Keys to success: Cucumbers can be prone to mildew (white or dark spots on the leaves) so avoid getting water on the foliage. Also, allow for room between the plants so air can circulate around them, which dries off excess moisture and reduces the likelihood of fungi.
Why: Both sweet and hot peppers are easy and fun to grow yourself. They come in bright colors and a wide range of shapes and tastes. Peppers are high in vitamins A and C. Peppers are crunchy and delicious when eaten raw in salads or with dips. You can use peppers to add flavor to many cooked dishes including chili, omelets and quesadillas.
Best varieties: Go with Ace to get a steady supply of sweet red bell peppers. Jimmy Nardello gives you sweet, long frying peppers. Jalapenos are mildly hot. Cayenne turns up the heat, while Ghost will light a fire. Let your taste buds decide. Mohawk Patio is perfect for pots because it stays just 12 inches tall but bears lots of orange sweet peppers.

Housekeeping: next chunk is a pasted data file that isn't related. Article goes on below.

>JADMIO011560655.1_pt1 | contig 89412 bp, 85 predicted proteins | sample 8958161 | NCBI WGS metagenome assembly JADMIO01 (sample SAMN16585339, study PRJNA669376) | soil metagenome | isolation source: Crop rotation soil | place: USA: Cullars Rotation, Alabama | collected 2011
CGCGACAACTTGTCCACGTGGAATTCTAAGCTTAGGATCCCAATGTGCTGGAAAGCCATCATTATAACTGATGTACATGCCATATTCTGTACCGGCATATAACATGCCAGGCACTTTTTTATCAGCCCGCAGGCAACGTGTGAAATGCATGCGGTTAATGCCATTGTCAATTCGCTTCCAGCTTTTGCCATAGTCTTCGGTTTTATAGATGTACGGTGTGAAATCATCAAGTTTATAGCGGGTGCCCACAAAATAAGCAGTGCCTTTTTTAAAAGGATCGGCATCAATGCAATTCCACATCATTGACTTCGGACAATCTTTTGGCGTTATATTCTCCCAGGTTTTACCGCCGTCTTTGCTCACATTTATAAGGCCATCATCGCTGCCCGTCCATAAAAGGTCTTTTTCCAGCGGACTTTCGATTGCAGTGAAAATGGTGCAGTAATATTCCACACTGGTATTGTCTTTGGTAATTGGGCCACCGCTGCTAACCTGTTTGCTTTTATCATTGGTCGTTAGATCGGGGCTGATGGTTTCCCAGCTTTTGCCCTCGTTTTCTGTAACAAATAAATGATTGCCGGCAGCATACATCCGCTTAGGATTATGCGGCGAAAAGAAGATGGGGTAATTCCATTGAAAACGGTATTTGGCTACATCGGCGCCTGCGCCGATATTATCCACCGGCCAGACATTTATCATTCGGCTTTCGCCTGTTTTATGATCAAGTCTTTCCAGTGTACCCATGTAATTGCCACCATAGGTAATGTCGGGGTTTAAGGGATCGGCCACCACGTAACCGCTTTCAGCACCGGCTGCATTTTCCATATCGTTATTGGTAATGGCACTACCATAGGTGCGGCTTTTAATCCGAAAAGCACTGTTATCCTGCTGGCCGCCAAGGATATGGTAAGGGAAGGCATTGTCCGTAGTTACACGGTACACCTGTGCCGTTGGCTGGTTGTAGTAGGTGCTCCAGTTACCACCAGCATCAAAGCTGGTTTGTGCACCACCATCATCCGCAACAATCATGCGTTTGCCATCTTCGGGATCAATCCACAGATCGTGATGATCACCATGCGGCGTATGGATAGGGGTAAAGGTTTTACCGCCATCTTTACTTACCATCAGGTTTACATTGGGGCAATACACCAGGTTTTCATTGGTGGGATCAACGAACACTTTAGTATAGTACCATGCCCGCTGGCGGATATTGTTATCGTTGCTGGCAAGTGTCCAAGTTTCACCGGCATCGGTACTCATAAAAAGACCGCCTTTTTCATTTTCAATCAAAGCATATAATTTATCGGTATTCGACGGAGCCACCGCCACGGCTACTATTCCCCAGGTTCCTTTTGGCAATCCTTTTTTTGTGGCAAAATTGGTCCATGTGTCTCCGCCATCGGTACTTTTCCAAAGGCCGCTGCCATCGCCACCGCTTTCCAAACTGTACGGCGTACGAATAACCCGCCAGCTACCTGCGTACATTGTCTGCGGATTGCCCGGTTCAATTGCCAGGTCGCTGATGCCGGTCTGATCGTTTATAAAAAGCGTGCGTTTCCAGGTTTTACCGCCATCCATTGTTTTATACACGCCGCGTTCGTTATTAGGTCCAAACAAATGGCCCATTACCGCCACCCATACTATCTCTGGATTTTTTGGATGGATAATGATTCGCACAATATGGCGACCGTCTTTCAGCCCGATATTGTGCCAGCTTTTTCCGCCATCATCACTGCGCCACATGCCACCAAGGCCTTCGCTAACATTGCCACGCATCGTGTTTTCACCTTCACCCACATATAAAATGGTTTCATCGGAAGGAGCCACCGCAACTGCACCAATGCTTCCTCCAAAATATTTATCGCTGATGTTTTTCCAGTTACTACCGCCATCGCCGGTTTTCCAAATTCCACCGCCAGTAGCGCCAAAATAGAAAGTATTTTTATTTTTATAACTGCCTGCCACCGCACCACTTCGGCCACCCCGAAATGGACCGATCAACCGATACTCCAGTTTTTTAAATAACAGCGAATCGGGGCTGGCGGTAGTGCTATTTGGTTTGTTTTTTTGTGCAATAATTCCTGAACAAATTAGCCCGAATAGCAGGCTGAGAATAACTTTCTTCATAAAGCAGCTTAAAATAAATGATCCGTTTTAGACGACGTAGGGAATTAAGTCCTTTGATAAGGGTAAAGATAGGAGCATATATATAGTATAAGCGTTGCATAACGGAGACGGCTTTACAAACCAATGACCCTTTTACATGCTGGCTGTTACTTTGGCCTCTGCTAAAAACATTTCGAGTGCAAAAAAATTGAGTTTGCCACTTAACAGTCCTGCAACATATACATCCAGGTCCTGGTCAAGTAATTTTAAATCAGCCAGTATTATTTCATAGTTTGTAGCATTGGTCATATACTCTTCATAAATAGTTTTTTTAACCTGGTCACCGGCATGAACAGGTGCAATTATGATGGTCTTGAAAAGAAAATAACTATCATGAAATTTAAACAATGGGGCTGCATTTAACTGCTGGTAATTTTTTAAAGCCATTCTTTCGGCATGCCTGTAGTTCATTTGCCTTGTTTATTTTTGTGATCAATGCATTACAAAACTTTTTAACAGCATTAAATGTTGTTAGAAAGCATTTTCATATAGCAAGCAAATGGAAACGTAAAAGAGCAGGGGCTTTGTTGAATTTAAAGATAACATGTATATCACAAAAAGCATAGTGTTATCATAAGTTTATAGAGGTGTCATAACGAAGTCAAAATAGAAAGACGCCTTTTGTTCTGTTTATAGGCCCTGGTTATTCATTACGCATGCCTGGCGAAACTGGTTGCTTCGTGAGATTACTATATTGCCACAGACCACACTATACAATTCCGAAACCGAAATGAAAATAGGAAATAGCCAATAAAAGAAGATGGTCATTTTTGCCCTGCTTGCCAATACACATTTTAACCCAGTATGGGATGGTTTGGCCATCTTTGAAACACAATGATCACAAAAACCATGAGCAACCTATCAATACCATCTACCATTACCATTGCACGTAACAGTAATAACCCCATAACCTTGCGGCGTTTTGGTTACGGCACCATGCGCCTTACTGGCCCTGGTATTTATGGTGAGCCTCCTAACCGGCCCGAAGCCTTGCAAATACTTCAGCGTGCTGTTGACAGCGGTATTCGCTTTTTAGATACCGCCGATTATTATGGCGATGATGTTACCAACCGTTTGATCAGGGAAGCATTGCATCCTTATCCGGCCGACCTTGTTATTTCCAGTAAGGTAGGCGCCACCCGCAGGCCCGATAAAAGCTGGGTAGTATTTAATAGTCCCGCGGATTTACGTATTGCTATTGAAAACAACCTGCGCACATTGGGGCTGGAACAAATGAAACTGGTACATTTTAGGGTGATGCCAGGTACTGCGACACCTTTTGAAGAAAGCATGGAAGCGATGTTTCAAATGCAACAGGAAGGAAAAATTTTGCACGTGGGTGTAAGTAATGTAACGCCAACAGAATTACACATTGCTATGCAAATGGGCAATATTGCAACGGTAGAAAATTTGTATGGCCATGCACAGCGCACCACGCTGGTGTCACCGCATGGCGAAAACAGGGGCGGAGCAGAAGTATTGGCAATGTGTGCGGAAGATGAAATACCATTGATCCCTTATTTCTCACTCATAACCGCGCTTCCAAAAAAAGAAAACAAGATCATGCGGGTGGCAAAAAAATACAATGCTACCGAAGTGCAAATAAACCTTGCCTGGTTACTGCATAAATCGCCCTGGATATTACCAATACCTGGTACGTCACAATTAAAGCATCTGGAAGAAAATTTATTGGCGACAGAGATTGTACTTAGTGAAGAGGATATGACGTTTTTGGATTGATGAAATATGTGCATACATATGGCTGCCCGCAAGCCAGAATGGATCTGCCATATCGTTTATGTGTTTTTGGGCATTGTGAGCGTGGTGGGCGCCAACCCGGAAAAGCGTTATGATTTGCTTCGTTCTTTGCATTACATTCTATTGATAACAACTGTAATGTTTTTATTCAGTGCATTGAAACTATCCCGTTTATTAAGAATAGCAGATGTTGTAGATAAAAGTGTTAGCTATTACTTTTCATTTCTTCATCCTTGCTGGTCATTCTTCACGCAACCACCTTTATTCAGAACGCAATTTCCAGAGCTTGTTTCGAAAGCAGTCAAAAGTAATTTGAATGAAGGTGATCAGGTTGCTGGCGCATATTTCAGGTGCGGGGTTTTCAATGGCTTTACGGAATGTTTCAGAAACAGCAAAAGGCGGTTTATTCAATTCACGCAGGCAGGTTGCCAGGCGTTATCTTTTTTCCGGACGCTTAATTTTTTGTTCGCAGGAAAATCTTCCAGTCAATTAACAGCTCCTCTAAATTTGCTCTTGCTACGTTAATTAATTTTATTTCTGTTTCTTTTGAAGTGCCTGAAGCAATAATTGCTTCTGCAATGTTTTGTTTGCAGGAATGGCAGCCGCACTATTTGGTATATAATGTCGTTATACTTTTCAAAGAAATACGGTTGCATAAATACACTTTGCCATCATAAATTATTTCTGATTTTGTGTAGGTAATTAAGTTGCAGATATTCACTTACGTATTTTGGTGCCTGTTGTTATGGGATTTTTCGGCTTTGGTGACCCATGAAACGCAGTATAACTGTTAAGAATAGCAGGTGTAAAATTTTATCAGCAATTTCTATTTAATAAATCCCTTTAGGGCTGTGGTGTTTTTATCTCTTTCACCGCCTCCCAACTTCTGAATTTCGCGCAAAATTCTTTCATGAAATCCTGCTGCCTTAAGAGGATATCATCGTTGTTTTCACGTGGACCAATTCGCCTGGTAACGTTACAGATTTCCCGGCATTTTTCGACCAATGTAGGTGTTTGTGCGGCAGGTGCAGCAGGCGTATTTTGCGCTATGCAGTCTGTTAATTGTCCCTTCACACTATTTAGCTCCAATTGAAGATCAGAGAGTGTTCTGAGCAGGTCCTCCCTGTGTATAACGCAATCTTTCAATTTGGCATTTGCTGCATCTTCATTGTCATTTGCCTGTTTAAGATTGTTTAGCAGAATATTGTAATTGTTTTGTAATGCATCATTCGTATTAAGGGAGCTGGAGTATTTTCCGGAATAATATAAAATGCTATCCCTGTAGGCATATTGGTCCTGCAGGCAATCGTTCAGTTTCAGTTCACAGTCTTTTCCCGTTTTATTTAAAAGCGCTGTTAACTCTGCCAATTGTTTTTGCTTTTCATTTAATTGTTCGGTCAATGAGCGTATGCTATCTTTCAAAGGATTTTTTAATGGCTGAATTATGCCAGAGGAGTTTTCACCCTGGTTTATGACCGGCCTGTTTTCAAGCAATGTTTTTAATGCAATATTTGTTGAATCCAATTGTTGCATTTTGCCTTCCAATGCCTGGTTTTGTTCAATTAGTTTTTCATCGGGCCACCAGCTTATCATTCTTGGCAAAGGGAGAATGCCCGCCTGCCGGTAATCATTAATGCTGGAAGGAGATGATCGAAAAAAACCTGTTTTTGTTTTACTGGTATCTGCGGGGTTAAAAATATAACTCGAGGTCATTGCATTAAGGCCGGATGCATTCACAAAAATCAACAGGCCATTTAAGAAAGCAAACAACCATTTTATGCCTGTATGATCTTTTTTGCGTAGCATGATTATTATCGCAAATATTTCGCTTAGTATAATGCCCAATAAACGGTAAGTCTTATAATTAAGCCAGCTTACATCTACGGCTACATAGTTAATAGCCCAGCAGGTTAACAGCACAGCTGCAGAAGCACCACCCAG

Keys to success: All types of peppers start out green and then ripen to their full color of red, orange or yellow. At that point, they have their best flavor and are most nutritious. You can sample one or two of the green peppers but be patient until the majority of them ripen and turn color and your peppers will be even more satisfying.
Why: Green summer squash, or zucchini, is one of the most versatile veggies. You can eat it raw, grill or sauté it, bake with it, or turn it into “noodles” with a spiralizer. There are so many healthy zucchini recipes that are perfect for summer! Summer squash is low in calories, high in fiber and a good source of vitamin C and potassium.